Ecological consequences are profound when the species most affected by a predator-prey mismatch is a "foundation species" that supports biodiversity by creating extensive habitat, such as California's native Olympia oyster (Ostreola conchaphila), which provides critical nursery habitat for a suite of species including crabs, anemones and fishes.

Although Olympia oyster reefs are normally preyed upon by native predatory snails, said Kimbro, they are somewhat protected by the presence of native rock crabs that both consume native snails and force all others to spend more time hiding from crabs -- rather than eating the oysters.

But when Atlantic snails and crabs invade, the whole dynamic changes.

"You'd think similar-looking invasive and native species could be swapped in a system without adverse effects," he said. "But we have shown that, functionally, this is not the case."

In Tomales Bay, the exotic species occupy its inner reaches, where saline levels are lower. However, native predators cannot tolerate the inner bay's lower salinity, so they can't help to check the invasive snail population proliferating there. The invasive crabs are stuck in the inner bay because the natives hold the middle, with its higher salinity. Once upon a time, native oysters enjoyed a release from predation in the inner bay -- that is, until the invasive species moved in.

"While native predator-prey interactions that benefit oyster reefs are intricate and took a long time to develop, the invasive crab and snail don't have the historical exposure necessary to recreate these important interactions," Kimbro said. "A fellow researcher likened the native crabs and snails to a long-married couple who have learned to coexist, leaving oyster populations intact. But the lack of experience the invasive crabs and snails have with each other has led to the destruction of parts of the oyster population, much as an incompatible couple might destroy an entire family."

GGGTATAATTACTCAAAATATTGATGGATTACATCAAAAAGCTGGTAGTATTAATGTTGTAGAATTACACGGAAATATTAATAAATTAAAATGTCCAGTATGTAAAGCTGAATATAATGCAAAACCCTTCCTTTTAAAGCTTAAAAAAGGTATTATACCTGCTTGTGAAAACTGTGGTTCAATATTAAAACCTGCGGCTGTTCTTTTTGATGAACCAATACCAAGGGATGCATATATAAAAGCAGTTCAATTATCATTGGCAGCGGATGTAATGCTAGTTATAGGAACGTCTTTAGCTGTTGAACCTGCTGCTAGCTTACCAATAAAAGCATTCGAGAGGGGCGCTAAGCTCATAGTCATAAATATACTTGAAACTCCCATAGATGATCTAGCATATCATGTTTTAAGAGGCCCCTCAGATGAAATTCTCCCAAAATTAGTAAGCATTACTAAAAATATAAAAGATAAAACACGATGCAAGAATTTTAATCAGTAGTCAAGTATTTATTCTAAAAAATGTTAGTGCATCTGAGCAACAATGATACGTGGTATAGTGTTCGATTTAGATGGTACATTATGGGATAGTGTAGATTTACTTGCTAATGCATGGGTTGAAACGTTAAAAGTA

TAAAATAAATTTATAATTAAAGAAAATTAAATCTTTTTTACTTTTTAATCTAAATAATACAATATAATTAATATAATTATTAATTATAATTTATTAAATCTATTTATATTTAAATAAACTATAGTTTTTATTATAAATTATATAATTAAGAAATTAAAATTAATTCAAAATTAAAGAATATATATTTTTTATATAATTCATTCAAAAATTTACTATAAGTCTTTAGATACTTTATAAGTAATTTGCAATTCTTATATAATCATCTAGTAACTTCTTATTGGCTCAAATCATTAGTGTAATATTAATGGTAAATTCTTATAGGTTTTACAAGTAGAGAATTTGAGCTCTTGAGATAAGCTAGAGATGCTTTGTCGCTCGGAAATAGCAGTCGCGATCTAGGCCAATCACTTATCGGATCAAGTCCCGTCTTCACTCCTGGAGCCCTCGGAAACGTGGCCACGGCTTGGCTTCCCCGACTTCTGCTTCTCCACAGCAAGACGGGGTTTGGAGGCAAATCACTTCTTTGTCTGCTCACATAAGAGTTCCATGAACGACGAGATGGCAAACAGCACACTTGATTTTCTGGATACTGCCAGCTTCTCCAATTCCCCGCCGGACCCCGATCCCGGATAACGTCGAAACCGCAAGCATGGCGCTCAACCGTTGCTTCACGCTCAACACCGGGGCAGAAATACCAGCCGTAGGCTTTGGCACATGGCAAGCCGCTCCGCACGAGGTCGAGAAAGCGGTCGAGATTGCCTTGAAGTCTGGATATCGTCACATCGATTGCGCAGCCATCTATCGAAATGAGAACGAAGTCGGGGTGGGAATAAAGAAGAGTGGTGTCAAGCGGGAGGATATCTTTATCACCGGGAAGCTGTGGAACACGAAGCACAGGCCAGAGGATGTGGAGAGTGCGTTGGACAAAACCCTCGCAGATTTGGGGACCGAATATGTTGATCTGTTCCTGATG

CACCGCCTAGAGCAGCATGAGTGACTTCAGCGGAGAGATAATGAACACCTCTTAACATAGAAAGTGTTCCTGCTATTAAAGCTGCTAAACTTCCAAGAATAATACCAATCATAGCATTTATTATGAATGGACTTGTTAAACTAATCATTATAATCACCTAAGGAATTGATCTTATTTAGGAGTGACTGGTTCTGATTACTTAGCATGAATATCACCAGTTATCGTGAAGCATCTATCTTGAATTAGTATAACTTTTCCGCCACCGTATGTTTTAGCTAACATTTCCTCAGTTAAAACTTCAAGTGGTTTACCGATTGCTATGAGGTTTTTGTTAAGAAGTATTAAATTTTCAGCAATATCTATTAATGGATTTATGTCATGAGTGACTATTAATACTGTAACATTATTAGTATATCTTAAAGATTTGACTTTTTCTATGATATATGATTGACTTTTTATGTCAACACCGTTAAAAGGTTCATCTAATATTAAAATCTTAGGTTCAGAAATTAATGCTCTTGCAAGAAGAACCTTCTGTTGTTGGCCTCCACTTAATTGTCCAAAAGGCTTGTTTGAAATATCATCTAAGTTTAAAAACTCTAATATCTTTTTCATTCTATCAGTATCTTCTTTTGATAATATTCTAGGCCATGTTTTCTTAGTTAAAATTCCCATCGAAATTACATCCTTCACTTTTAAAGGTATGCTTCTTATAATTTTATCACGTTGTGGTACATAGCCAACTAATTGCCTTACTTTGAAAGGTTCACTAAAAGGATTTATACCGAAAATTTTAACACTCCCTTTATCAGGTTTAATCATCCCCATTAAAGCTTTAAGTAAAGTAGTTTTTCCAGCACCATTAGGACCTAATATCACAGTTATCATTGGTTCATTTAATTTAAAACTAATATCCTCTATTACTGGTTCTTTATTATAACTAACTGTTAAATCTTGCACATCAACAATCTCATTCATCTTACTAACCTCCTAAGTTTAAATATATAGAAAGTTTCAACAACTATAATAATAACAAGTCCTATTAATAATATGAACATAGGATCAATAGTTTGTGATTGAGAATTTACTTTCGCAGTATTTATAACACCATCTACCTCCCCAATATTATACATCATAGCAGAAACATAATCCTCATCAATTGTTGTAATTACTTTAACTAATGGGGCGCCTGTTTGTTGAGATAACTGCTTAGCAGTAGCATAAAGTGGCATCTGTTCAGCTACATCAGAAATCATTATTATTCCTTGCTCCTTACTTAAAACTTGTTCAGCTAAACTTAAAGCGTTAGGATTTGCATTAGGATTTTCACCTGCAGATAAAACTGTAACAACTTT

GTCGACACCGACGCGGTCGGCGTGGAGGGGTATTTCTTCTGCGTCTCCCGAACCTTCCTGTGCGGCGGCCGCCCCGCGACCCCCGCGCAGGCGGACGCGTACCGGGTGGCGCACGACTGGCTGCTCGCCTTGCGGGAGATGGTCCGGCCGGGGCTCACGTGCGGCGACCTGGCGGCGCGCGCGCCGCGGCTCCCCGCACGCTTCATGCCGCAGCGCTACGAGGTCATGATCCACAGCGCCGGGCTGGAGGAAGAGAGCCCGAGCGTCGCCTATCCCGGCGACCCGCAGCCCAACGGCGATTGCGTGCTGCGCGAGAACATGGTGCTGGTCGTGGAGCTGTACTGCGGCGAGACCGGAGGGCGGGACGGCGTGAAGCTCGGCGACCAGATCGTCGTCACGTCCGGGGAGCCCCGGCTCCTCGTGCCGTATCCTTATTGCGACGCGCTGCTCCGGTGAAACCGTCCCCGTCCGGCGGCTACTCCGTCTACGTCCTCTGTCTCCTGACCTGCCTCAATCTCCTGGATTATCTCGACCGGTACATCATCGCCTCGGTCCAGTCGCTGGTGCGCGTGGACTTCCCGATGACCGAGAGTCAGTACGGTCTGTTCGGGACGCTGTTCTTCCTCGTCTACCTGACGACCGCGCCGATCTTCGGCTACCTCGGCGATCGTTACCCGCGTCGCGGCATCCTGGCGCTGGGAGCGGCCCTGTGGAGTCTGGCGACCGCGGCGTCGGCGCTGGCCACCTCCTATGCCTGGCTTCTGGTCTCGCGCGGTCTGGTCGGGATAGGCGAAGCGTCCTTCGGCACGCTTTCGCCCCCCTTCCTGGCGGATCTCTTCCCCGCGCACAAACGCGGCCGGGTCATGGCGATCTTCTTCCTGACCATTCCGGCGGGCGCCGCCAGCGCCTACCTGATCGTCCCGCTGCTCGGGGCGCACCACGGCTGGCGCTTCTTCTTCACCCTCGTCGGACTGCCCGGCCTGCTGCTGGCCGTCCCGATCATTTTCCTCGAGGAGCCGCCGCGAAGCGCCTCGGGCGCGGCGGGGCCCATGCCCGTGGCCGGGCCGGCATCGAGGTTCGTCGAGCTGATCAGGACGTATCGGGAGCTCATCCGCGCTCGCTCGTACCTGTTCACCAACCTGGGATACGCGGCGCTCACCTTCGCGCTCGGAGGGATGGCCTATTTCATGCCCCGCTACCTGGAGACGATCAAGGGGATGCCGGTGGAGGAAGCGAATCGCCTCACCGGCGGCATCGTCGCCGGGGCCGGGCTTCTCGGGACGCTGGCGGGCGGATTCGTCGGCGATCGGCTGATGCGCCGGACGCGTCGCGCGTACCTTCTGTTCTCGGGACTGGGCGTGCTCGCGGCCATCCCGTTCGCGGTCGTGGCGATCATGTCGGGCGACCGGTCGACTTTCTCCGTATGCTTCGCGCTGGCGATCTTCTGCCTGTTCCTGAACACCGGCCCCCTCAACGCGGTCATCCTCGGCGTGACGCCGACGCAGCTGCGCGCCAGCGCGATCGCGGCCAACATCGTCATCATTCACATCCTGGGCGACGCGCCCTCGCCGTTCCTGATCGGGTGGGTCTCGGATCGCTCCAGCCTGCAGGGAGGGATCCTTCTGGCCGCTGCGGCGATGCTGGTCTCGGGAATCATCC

In addition to principal investigator David L. Kimbro of The Florida State University Coastal and Marine Laboratory, co-authors of the paper in Oecologia are Edwin Grosholz, Adam Baukus, Sarikka Attoe, and Caitlin Coleman-Hulbert (University of California-Davis), and Nicholas Nesbitt and Nicole Travis (Bodega Marine Laboratory, Sonoma County, Calif.).

David Kimbro | EurekAlert!
Further information:
http://www.fsu.edu

More articles from Ecology, The Environment and Conservation:

nachricht Safeguarding sustainability through forest certification mapping
27.06.2017 | International Institute for Applied Systems Analysis (IIASA)

nachricht Dune ecosystem modelling
26.06.2017 | Albert-Ludwigs-Universität Freiburg im Breisgau

All articles from Ecology, The Environment and Conservation >>>

The most recent press releases about innovation >>>

Die letzten 5 Focus-News des innovations-reports im Überblick:

Im Focus: Can we see monkeys from space? Emerging technologies to map biodiversity

An international team of scientists has proposed a new multi-disciplinary approach in which an array of new technologies will allow us to map biodiversity and the risks that wildlife is facing at the scale of whole landscapes. The findings are published in Nature Ecology and Evolution. This international research is led by the Kunming Institute of Zoology from China, University of East Anglia, University of Leicester and the Leibniz Institute for Zoo and Wildlife Research.